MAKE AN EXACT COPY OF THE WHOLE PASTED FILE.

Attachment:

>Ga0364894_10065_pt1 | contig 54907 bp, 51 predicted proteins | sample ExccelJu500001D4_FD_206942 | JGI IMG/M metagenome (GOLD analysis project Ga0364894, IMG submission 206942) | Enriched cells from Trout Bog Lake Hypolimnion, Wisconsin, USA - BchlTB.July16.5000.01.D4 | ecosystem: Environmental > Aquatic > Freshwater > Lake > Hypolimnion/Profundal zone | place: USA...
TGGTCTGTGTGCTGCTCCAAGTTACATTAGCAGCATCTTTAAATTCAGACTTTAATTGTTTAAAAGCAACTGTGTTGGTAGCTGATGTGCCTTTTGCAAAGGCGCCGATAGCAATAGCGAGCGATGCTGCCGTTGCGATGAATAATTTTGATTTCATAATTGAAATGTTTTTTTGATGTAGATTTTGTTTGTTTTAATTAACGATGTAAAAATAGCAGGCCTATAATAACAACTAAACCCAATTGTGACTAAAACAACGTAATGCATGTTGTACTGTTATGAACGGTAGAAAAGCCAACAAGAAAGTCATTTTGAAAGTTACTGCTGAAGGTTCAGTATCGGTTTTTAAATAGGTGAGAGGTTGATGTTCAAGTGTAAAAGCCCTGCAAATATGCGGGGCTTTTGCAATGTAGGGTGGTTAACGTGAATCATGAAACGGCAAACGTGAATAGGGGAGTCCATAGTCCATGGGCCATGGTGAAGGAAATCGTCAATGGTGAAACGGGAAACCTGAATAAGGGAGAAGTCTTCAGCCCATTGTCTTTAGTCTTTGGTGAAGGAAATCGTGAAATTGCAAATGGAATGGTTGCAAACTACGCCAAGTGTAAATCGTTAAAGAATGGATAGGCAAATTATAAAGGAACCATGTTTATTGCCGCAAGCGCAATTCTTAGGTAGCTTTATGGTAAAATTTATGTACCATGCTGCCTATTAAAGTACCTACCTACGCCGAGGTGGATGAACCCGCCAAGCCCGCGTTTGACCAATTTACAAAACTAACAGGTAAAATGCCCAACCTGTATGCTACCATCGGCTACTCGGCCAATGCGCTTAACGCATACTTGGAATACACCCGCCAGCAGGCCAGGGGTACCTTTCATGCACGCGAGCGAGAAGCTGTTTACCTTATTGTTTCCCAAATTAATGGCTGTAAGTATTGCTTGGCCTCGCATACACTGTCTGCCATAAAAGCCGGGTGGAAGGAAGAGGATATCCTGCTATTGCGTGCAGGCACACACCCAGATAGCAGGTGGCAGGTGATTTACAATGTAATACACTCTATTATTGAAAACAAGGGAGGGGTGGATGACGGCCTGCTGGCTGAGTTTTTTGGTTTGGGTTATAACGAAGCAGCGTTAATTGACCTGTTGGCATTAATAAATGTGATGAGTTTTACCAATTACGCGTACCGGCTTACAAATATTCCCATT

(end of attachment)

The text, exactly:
>Ga0364894_10065_pt1 | contig 54907 bp, 51 predicted proteins | sample ExccelJu500001D4_FD_206942 | JGI IMG/M metagenome (GOLD analysis project Ga0364894, IMG submission 206942) | Enriched cells from Trout Bog Lake Hypolimnion, Wisconsin, USA - BchlTB.July16.5000.01.D4 | ecosystem: Environmental > Aquatic > Freshwater > Lake > Hypolimnion/Profundal zone | place: USA...
TGGTCTGTGTGCTGCTCCAAGTTACATTAGCAGCATCTTTAAATTCAGACTTTAATTGTTTAAAAGCAACTGTGTTGGTAGCTGATGTGCCTTTTGCAAAGGCGCCGATAGCAATAGCGAGCGATGCTGCCGTTGCGATGAATAATTTTGATTTCATAATTGAAATGTTTTTTTGATGTAGATTTTGTTTGTTTTAATTAACGATGTAAAAATAGCAGGCCTATAATAACAACTAAACCCAATTGTGACTAAAACAACGTAATGCATGTTGTACTGTTATGAACGGTAGAAAAGCCAACAAGAAAGTCATTTTGAAAGTTACTGCTGAAGGTTCAGTATCGGTTTTTAAATAGGTGAGAGGTTGATGTTCAAGTGTAAAAGCCCTGCAAATATGCGGGGCTTTTGCAATGTAGGGTGGTTAACGTGAATCATGAAACGGCAAACGTGAATAGGGGAGTCCATAGTCCATGGGCCATGGTGAAGGAAATCGTCAATGGTGAAACGGGAAACCTGAATAAGGGAGAAGTCTTCAGCCCATTGTCTTTAGTCTTTGGTGAAGGAAATCGTGAAATTGCAAATGGAATGGTTGCAAACTACGCCAAGTGTAAATCGTTAAAGAATGGATAGGCAAATTATAAAGGAACCATGTTTATTGCCGCAAGCGCAATTCTTAGGTAGCTTTATGGTAAAATTTATGTACCATGCTGCCTATTAAAGTACCTACCTACGCCGAGGTGGATGAACCCGCCAAGCCCGCGTTTGACCAATTTACAAAACTAACAGGTAAAATGCCCAACCTGTATGCTACCATCGGCTACTCGGCCAATGCGCTTAACGCATACTTGGAATACACCCGCCAGCAGGCCAGGGGTACCTTTCATGCACGCGAGCGAGAAGCTGTTTACCTTATTGTTTCCCAAATTAATGGCTGTAAGTATTGCTTGGCCTCGCATACACTGTCTGCCATAAAAGCCGGGTGGAAGGAAGAGGATATCCTGCTATTGCGTGCAGGCACACACCCAGATAGCAGGTGGCAGGTGATTTACAATGTAATACACTCTATTATTGAAAACAAGGGAGGGGTGGATGACGGCCTGCTGGCTGAGTTTTTTGGTTTGGGTTATAACGAAGCAGCGTTAATTGACCTGTTGGCATTAATAAATGTGATGAGTTTTACCAATTACGCGTACCGGCTTACAAATATTCCCATT